5. #15
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    Quote Originally Posted by nickel-city-fab View Post
    Cheap generic baby oil does an amazing job at this.
    USP grade mineral oil (cheap at big box stores) is the same stuff, without the smell.

    I especially prefer it when sharpening, for when I cut myself and it gets into the wound. Sharpening oils are typically low grade dark nasty mysterium.

  6. #16
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    Quote Originally Posted by BCRider View Post
    I've done some rust removal with vinegar myself and found that the items tried to flash rust again when simply rinsed and set on a towel to dry before oiling them.
    I was using vinegar on a motorcycle tank and noticed the flash rust. So I tried apple cider vinegar, worked just as well, and didn't seem to flash rust. Try it next time.

    One thing about vinegar for anyone who wants to try it. It is a little slower than other methods, so have patience.

  7. #17
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    Quote Originally Posted by asallwey View Post
    I was using vinegar on a motorcycle tank and noticed the flash rust. So I tried apple cider vinegar, worked just as well, and didn't seem to flash rust. Try it next time.

    One thing about vinegar for anyone who wants to try it. It is a little slower than other methods, so have patience.
    A solution of vinegar and salt (saturated*) will attack rust much, much faster. Recommended.

    *saturated: pour enough salt into the vinegar, stirring, until salt begins to fall out to the bottom of the jug you're mixing it in.

    -js
    There are no stupid questions. But there are lots of stupid answers. This is the internet.

  8. #18
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    I won't put salt anywhere near my steels, and particularly cast irons.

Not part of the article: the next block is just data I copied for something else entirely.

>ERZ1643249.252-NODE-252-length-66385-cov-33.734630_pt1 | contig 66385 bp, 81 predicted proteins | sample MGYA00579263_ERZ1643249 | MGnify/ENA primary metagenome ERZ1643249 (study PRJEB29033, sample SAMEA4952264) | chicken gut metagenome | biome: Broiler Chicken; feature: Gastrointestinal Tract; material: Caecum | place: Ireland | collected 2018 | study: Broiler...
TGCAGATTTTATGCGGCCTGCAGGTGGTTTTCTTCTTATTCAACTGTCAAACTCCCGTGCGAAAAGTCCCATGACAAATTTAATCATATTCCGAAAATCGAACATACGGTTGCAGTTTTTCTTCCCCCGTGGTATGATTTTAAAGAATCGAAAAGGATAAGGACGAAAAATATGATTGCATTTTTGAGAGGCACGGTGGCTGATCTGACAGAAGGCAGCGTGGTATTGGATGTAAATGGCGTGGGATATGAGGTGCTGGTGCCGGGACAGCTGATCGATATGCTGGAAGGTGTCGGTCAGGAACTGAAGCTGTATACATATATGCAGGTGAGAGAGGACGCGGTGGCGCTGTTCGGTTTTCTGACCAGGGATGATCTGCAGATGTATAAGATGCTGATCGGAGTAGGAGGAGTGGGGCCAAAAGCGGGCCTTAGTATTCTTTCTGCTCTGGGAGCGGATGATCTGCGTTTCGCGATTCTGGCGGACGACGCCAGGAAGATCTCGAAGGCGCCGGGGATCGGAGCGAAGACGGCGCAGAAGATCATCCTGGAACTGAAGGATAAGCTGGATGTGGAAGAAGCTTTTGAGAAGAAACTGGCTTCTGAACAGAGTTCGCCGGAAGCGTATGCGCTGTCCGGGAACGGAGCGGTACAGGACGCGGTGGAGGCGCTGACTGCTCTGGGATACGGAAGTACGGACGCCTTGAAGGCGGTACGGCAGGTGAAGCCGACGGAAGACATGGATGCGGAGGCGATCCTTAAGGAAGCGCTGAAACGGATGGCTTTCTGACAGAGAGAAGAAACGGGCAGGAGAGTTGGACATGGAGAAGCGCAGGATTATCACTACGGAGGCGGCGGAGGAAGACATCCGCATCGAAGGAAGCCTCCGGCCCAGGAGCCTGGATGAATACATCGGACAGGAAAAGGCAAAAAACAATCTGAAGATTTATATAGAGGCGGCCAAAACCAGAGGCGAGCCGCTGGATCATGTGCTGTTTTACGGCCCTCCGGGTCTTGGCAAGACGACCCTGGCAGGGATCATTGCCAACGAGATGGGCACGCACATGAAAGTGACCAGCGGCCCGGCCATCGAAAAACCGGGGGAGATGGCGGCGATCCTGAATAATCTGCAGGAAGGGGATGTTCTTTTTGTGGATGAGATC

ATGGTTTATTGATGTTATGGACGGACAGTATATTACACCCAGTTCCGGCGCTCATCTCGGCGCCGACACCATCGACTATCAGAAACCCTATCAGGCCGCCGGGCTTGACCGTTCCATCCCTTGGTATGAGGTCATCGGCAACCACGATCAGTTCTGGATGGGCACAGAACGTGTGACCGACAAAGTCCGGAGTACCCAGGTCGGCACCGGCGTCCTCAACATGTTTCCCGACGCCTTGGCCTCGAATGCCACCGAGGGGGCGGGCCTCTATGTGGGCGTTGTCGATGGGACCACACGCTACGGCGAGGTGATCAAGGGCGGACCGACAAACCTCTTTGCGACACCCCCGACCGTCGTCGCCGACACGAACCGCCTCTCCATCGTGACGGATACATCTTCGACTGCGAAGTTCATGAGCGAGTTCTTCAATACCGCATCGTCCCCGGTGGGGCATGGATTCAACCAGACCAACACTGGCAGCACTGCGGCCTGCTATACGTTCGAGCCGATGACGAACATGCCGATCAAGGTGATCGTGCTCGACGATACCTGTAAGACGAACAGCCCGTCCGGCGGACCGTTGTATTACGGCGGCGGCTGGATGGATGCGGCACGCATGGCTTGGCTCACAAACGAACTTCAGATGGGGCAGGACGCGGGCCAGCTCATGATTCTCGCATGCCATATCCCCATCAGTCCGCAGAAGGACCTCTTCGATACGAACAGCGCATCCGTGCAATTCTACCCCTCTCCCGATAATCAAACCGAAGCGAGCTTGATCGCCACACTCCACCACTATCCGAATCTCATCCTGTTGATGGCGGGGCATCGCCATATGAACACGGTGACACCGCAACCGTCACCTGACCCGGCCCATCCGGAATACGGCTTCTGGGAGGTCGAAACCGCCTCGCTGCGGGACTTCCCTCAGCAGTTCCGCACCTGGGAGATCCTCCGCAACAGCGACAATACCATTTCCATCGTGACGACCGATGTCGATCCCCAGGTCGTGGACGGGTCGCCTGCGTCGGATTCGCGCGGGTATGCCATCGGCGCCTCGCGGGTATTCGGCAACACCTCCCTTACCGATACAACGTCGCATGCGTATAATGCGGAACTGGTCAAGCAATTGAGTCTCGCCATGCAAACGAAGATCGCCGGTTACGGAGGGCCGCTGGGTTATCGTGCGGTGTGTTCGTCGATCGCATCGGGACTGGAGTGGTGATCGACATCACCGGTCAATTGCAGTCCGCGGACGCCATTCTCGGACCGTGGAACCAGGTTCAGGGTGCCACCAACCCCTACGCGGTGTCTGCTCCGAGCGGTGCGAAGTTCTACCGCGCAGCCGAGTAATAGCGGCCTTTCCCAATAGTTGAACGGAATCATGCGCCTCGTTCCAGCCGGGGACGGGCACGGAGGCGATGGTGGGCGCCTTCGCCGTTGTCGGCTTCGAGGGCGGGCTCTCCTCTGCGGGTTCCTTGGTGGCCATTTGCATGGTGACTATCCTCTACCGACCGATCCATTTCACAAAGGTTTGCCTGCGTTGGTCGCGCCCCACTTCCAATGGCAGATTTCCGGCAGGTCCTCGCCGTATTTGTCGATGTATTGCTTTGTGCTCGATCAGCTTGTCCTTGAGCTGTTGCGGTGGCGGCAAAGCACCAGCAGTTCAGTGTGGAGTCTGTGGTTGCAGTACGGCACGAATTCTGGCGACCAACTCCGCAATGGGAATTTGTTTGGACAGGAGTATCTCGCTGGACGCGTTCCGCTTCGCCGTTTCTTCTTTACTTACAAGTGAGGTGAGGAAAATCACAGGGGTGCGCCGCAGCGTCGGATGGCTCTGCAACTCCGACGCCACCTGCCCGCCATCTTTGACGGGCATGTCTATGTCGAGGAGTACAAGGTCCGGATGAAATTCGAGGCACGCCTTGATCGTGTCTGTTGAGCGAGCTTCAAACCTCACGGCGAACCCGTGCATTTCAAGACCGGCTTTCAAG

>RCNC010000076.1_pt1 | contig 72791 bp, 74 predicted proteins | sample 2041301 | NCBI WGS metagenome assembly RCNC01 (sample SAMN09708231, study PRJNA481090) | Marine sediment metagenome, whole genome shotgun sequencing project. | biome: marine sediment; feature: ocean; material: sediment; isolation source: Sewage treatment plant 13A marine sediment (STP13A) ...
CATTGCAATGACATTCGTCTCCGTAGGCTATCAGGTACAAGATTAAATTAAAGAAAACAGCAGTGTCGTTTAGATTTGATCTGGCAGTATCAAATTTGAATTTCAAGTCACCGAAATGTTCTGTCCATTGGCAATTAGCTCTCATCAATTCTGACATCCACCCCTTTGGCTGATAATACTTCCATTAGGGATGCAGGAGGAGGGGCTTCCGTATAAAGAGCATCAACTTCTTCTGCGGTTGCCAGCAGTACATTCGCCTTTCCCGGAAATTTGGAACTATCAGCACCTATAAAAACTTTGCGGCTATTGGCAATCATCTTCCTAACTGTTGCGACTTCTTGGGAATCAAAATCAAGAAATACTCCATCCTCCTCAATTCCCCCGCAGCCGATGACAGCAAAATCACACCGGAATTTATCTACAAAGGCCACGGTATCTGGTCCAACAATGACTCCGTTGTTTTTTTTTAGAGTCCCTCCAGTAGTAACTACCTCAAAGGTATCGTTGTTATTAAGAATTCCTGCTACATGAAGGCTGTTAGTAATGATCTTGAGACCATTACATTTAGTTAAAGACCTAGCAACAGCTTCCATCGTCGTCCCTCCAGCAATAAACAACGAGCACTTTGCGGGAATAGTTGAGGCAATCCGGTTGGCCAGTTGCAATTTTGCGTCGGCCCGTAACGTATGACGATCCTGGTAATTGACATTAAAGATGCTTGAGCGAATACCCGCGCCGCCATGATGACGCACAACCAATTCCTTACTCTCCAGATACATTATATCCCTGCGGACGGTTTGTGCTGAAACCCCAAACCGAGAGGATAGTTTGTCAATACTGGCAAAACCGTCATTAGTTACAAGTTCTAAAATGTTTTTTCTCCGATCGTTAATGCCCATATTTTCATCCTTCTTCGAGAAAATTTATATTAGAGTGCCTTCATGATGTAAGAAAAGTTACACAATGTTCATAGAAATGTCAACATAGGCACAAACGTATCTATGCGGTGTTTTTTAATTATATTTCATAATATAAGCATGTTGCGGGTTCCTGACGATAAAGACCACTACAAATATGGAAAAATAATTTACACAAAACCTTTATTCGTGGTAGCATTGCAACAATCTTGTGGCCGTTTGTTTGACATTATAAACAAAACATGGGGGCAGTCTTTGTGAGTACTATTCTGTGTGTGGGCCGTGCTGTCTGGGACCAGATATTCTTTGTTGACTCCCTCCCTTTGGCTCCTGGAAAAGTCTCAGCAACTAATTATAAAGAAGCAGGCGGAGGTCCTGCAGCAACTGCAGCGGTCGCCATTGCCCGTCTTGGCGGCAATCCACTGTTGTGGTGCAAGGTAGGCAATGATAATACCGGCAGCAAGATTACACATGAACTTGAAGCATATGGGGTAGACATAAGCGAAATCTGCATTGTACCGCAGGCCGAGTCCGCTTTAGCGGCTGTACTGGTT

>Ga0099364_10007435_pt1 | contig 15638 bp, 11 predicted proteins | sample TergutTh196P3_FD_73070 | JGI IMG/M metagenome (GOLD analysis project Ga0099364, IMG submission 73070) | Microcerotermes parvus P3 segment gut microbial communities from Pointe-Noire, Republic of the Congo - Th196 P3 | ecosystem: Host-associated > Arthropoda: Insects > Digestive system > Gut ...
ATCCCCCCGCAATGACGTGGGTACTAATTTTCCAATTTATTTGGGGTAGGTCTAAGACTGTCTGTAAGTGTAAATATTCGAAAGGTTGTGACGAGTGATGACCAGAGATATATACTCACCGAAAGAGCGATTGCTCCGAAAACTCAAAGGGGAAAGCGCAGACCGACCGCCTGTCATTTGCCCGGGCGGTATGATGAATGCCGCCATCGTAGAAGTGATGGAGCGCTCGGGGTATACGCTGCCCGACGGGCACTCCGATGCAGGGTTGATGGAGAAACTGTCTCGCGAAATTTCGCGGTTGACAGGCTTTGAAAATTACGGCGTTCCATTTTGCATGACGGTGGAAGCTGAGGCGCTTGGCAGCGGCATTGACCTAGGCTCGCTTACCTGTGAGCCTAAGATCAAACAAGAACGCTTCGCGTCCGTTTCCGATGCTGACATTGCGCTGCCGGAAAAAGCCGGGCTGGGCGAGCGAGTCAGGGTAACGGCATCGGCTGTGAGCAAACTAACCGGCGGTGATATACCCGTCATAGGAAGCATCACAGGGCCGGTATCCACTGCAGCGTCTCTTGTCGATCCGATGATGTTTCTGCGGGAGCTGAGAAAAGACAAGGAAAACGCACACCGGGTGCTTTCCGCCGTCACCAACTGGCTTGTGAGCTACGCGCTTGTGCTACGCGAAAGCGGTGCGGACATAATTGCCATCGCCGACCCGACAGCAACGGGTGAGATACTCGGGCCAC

9. #19
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    Quote Originally Posted by lakeside53 View Post
    I won't put salt anywhere near my steels, and particularly cast irons.
    The salt and vinegar break down into HCl, I've read. Flash rust the moment you pull the item out of the solution. I deal with that by immediately rinsing the derusted item in hot water and spraying with light oil.

    I do this outdoors, nowhere near my tools and machines.

    -js
    There are no stupid questions. But there are lots of stupid answers. This is the internet.

  10. #20
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    Use of salt. This is one of those old 19th century concoctions when they only had basic household materials and no knowledge. In such recipes salt is used as a scouring agent that breaks down easily so for example used for cleaning tea stains off crockery perhaps with lemon juice or vinegar for luck. So wifey tells husband how she cleaned the cups and he uses it to clean his tools which of course rust more 'cos of the salt but he's not clued up to realise that the vinegar/lemon acid is doing the cleaning. But you are so leave out the salt and please stop perpetuating the old wives tales.

    Someone earlier mentioned phosphoric and brick cleaner in the same sentence. The former is a mild acid that leaves a bit of phosphate coating as a protective layer but brick cleaner is normally Hydrochloric which is a good deruster for two inch bolts and stuff you don't care about too much but is also a bad promoter of rust from its residual traces so not to be used on precision tools.

    For vinegar I use the left over from pickled onions. Sure it is slower but if the stuff is otherwise gong to waste why not use it.